Krugman: China Currency Policy “Damages the Rest of the World.” Paul Krugman wrote in 2010, “China’s policy of keeping its currency, the renminbi, undervalued has become a significant drag on global economic recovery. Something must be done… it’s a policy that seriously damages the rest of the world. Most of the world’s large economies are stuck in a liquidity trap — deeply depressed, but unable to generate a recovery by cutting interest rates because the relevant rates are already near zero. China, by engineering an unwarranted trade surplus, is in effect imposing an anti-stimulus on these economies, which they can’t offset.” [New York Times, 3/14/10]

  • Krugman: Taking Action on China Currency Can Help Alleviate National Jobs Crisis. Paul Krugman wrote, “The dire state of the world economy reflects destructive actions on the part of many players. Still, the fact that so many have behaved badly shouldn’t stop us from holding individual bad actors to account.  And that’s what Senate leaders will be doing this week, as they take up legislation that would threaten sanctions against China and other currency manipulators… Ben Bernanke, the chairman of the Federal Reserve, said it clearly last week: unemployment is a ‘national crisis,’ with so many workers now among the long-term unemployed that the economy is at risk of suffering long-run as well as short-run damage. And we can’t afford to neglect any important means of alleviating that national crisis. Holding China accountable won’t solve our economic problems on its own, but it can contribute to a solution — and it’s an action that’s long overdue.” [New York Times, 10/3/11]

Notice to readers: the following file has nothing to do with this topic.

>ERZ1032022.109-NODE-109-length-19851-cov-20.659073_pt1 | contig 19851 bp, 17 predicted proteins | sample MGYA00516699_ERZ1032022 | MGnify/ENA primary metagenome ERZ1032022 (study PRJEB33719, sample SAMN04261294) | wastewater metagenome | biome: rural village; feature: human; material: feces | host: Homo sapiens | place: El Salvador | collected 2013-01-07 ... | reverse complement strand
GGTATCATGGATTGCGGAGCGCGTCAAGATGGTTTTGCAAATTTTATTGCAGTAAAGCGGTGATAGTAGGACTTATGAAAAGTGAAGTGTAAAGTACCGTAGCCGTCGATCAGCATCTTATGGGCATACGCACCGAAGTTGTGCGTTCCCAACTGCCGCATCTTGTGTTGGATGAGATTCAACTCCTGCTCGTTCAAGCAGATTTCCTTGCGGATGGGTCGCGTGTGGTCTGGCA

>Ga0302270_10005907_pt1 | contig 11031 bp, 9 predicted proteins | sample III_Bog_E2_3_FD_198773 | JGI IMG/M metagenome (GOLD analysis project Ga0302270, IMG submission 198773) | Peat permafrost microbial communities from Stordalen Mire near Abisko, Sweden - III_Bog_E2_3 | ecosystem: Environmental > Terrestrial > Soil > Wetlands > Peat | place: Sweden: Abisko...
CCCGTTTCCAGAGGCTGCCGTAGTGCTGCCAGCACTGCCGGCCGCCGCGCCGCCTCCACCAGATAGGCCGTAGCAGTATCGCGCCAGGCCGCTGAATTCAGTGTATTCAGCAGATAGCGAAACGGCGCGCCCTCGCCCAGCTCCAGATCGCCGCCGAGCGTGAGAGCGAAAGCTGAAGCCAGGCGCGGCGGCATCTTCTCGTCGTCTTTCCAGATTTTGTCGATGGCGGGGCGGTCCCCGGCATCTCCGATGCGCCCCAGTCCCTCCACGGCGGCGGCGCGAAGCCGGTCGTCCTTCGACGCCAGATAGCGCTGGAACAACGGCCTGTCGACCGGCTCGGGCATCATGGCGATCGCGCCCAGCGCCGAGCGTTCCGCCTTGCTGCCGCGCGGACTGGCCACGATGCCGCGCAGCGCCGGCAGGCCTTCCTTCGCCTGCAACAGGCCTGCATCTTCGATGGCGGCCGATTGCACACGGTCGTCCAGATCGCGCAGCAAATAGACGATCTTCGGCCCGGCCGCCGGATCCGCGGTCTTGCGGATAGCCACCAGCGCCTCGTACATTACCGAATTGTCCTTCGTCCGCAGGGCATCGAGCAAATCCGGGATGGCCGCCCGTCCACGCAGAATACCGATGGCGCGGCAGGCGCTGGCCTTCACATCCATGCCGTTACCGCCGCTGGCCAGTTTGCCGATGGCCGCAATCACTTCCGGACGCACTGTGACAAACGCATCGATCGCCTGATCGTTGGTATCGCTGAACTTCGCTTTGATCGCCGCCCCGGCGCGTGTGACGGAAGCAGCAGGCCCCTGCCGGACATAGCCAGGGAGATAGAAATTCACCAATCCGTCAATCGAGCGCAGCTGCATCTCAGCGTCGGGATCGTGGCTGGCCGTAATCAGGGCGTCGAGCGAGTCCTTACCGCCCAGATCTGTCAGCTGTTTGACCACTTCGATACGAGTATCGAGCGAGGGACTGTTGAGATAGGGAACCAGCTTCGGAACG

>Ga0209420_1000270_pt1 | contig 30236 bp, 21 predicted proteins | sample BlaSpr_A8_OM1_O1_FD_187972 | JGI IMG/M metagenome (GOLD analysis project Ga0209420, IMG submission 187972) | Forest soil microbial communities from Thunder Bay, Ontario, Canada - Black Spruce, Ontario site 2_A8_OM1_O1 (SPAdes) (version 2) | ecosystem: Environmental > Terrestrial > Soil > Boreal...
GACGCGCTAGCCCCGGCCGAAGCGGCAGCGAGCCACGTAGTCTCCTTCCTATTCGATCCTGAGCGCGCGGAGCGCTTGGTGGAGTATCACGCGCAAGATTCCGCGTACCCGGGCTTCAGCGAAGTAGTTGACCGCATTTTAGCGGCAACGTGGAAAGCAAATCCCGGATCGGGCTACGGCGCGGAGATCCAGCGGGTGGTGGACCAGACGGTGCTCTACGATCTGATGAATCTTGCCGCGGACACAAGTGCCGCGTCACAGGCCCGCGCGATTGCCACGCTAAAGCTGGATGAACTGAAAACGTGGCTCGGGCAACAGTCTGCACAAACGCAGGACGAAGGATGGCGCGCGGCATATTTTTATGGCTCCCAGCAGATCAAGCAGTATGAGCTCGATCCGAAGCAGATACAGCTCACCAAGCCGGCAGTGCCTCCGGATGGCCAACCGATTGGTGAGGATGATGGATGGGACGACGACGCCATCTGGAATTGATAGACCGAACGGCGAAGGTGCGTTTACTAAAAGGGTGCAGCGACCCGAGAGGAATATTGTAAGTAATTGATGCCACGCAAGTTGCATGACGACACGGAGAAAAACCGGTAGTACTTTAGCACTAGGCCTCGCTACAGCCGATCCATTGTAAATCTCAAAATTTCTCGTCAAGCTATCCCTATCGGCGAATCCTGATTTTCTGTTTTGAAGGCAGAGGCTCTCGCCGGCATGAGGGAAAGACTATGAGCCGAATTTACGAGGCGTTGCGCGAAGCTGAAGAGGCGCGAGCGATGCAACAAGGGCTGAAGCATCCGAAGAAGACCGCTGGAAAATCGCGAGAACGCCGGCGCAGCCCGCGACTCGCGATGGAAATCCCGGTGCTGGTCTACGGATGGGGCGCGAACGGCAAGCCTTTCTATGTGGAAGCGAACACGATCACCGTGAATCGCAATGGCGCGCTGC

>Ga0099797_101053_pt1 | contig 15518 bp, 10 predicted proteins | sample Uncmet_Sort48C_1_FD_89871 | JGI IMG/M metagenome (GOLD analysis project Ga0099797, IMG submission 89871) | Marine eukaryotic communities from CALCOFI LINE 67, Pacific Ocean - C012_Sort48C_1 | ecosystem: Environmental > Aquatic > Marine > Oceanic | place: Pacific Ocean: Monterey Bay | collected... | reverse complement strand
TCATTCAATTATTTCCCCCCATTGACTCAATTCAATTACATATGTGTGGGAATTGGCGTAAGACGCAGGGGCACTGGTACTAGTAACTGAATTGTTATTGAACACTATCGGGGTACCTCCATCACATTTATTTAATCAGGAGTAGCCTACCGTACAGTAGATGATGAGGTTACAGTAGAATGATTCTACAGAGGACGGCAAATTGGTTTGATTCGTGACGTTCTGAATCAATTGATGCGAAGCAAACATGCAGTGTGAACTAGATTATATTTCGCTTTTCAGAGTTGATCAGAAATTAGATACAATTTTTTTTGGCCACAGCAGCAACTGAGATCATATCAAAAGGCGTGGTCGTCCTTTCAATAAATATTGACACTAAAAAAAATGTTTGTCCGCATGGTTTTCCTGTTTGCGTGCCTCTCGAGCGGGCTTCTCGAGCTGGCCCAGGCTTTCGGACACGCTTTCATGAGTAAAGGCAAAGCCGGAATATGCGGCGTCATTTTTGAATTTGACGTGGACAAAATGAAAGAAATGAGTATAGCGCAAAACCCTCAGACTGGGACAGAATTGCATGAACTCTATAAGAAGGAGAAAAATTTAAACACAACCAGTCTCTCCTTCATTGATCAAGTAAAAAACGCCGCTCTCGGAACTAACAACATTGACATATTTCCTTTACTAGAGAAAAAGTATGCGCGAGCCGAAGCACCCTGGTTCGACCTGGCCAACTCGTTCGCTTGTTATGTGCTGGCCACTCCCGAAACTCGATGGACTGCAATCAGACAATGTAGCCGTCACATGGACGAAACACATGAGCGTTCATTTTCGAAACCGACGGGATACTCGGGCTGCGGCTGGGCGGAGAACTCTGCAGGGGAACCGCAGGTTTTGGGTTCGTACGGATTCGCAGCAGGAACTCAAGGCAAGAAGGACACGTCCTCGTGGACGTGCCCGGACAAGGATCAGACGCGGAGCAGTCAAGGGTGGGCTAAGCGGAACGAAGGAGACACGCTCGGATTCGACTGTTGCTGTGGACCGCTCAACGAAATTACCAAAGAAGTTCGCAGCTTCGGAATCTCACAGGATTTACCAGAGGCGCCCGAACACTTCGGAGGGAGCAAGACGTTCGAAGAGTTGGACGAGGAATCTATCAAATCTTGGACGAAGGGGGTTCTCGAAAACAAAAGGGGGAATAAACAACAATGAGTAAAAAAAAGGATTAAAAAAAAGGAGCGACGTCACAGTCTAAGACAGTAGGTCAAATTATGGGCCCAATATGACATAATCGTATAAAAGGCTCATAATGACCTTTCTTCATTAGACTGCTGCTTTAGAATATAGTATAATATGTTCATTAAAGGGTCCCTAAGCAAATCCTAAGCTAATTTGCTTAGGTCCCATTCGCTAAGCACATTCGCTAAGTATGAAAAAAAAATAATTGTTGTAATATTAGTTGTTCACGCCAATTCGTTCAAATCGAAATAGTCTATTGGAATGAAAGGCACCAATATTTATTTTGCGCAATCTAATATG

Zandi: Currency Manipulation Creates a “Significant Competitive Disadvantage for All Manufacturers.” Mark Zandi of Moody’s Analytics explained, “Nothing is more important from a macroeconomic perspective for manufacturing, then to get these currencies better aligned. They are not aligned and that’s a significant competitive disadvantage for all manufacturers, increasingly other businesses as well.” [JEC Hearing, 6/22/11]

Samuelson: China’s Currency Policies Contributed to the U.S. Financial Crisis.  Columnist Robert J. Samuelson wrote, “China and others are implicated in the dollar system’s failings. By keeping their currencies artificially depressed—a way to aid exports—they abetted the very imbalances that they now criticize… It’s not just that exchange rates were (and are) misaligned. American economists have argued that a flood tide of Chinese money, earned from those bulging trade surpluses, depressed interest rates on U.S. Treasury securities and sent investors searching for higher yields elsewhere. That expanded the demand for riskier securities, including subprime mortgages, and pumped up the real-estate bubble. So China’s policies contributed to the original financial crisis (though they were not the only cause) as well as to Americans’ excess spending.” [Newsweek, 4/3/09]